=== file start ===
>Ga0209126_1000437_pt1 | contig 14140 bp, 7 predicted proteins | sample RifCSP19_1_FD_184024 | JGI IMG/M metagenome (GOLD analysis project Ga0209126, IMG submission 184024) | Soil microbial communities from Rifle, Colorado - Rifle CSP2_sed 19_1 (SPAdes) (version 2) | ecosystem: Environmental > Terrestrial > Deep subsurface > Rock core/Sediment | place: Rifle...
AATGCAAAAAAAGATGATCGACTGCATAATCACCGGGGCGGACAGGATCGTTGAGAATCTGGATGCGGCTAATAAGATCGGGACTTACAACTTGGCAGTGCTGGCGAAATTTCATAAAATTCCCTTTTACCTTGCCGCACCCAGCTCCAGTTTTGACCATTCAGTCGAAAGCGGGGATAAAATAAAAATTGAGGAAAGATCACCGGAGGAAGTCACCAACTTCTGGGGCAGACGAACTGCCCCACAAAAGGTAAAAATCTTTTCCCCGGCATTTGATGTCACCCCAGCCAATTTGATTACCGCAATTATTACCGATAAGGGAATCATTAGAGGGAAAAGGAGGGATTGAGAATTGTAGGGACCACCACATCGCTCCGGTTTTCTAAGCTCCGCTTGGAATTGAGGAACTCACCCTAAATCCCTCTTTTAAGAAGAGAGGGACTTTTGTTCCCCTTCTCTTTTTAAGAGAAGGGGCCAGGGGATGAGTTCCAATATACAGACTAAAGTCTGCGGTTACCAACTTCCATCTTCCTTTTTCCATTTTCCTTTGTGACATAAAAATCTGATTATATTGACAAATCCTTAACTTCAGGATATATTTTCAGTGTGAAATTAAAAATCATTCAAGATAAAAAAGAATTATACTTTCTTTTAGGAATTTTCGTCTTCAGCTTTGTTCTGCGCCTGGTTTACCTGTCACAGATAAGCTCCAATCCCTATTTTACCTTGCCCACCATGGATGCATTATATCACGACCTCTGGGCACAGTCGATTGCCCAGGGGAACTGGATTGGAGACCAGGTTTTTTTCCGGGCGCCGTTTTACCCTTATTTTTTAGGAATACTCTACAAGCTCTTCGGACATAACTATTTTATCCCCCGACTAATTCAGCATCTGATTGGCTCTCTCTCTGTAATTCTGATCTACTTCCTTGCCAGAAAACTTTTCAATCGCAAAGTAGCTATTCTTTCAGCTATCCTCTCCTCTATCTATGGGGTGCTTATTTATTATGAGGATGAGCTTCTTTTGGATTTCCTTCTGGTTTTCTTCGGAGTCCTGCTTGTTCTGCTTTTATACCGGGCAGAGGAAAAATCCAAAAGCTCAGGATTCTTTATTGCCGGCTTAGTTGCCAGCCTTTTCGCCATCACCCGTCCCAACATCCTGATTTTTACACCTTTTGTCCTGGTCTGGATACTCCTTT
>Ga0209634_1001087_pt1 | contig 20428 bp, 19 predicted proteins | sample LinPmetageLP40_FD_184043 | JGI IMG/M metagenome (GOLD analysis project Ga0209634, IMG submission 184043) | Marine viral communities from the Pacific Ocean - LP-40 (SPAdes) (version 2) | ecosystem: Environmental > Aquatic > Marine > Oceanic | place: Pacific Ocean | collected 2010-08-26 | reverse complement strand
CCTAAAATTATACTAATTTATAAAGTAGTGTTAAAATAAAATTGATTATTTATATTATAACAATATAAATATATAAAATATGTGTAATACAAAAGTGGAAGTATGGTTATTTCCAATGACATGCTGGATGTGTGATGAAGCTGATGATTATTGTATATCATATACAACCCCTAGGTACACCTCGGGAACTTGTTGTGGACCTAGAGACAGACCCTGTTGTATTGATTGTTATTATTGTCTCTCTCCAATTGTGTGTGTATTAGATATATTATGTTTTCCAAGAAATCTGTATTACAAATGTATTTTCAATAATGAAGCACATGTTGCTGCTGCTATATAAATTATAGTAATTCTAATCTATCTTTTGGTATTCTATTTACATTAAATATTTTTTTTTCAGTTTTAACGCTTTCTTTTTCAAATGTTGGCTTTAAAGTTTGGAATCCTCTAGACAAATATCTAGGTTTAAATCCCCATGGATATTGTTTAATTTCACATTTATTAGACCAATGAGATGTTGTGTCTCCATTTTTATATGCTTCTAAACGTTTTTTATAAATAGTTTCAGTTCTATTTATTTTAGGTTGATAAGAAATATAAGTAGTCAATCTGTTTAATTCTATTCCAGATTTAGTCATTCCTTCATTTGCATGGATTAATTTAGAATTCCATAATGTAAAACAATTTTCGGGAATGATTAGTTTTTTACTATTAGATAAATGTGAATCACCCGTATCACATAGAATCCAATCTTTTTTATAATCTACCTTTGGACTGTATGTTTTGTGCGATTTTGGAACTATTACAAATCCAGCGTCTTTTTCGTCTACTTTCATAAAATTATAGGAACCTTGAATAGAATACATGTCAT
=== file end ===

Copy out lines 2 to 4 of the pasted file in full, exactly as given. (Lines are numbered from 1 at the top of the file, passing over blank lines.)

AATGCAAAAAAAGATGATCGACTGCATAATCACCGGGGCGGACAGGATCGTTGAGAATCTGGATGCGGCTAATAAGATCGGGACTTACAACTTGGCAGTGCTGGCGAAATTTCATAAAATTCCCTTTTACCTTGCCGCACCCAGCTCCAGTTTTGACCATTCAGTCGAAAGCGGGGATAAAATAAAAATTGAGGAAAGATCACCGGAGGAAGTCACCAACTTCTGGGGCAGACGAACTGCCCCACAAAAGGTAAAAATCTTTTCCCCGGCATTTGATGTCACCCCAGCCAATTTGATTACCGCAATTATTACCGATAAGGGAATCATTAGAGGGAAAAGGAGGGATTGAGAATTGTAGGGACCACCACATCGCTCCGGTTTTCTAAGCTCCGCTTGGAATTGAGGAACTCACCCTAAATCCCTCTTTTAAGAAGAGAGGGACTTTTGTTCCCCTTCTCTTTTTAAGAGAAGGGGCCAGGGGATGAGTTCCAATATACAGACTAAAGTCTGCGGTTACCAACTTCCATCTTCCTTTTTCCATTTTCCTTTGTGACATAAAAATCTGATTATATTGACAAATCCTTAACTTCAGGATATATTTTCAGTGTGAAATTAAAAATCATTCAAGATAAAAAAGAATTATACTTTCTTTTAGGAATTTTCGTCTTCAGCTTTGTTCTGCGCCTGGTTTACCTGTCACAGATAAGCTCCAATCCCTATTTTACCTTGCCCACCATGGATGCATTATATCACGACCTCTGGGCACAGTCGATTGCCCAGGGGAACTGGATTGGAGACCAGGTTTTTTTCCGGGCGCCGTTTTACCCTTATTTTTTAGGAATACTCTACAAGCTCTTCGGACATAACTATTTTATCCCCCGACTAATTCAGCATCTGATTGGCTCTCTCTCTGTAATTCTGATCTACTTCCTTGCCAGAAAACTTTTCAATCGCAAAGTAGCTATTCTTTCAGCTATCCTCTCCTCTATCTATGGGGTGCTTATTTATTATGAGGATGAGCTTCTTTTGGATTTCCTTCTGGTTTTCTTCGGAGTCCTGCTTGTTCTGCTTTTATACCGGGCAGAGGAAAAATCCAAAAGCTCAGGATTCTTTATTGCCGGCTTAGTTGCCAGCCTTTTCGCCATCACCCGTCCCAACATCCTGATTTTTACACCTTTTGTCCTGGTCTGGATACTCCTTT
>Ga0209634_1001087_pt1 | contig 20428 bp, 19 predicted proteins | sample LinPmetageLP40_FD_184043 | JGI IMG/M metagenome (GOLD analysis project Ga0209634, IMG submission 184043) | Marine viral communities from the Pacific Ocean - LP-40 (SPAdes) (version 2) | ecosystem: Environmental > Aquatic > Marine > Oceanic | place: Pacific Ocean | collected 2010-08-26 | reverse complement strand
CCTAAAATTATACTAATTTATAAAGTAGTGTTAAAATAAAATTGATTATTTATATTATAACAATATAAATATATAAAATATGTGTAATACAAAAGTGGAAGTATGGTTATTTCCAATGACATGCTGGATGTGTGATGAAGCTGATGATTATTGTATATCATATACAACCCCTAGGTACACCTCGGGAACTTGTTGTGGACCTAGAGACAGACCCTGTTGTATTGATTGTTATTATTGTCTCTCTCCAATTGTGTGTGTATTAGATATATTATGTTTTCCAAGAAATCTGTATTACAAATGTATTTTCAATAATGAAGCACATGTTGCTGCTGCTATATAAATTATAGTAATTCTAATCTATCTTTTGGTATTCTATTTACATTAAATATTTTTTTTTCAGTTTTAACGCTTTCTTTTTCAAATGTTGGCTTTAAAGTTTGGAATCCTCTAGACAAATATCTAGGTTTAAATCCCCATGGATATTGTTTAATTTCACATTTATTAGACCAATGAGATGTTGTGTCTCCATTTTTATATGCTTCTAAACGTTTTTTATAAATAGTTTCAGTTCTATTTATTTTAGGTTGATAAGAAATATAAGTAGTCAATCTGTTTAATTCTATTCCAGATTTAGTCATTCCTTCATTTGCATGGATTAATTTAGAATTCCATAATGTAAAACAATTTTCGGGAATGATTAGTTTTTTACTATTAGATAAATGTGAATCACCCGTATCACATAGAATCCAATCTTTTTTATAATCTACCTTTGGACTGTATGTTTTGTGCGATTTTGGAACTATTACAAATCCAGCGTCTTTTTCGTCTACTTTCATAAAATTATAGGAACCTTGAATAGAATACATGTCAT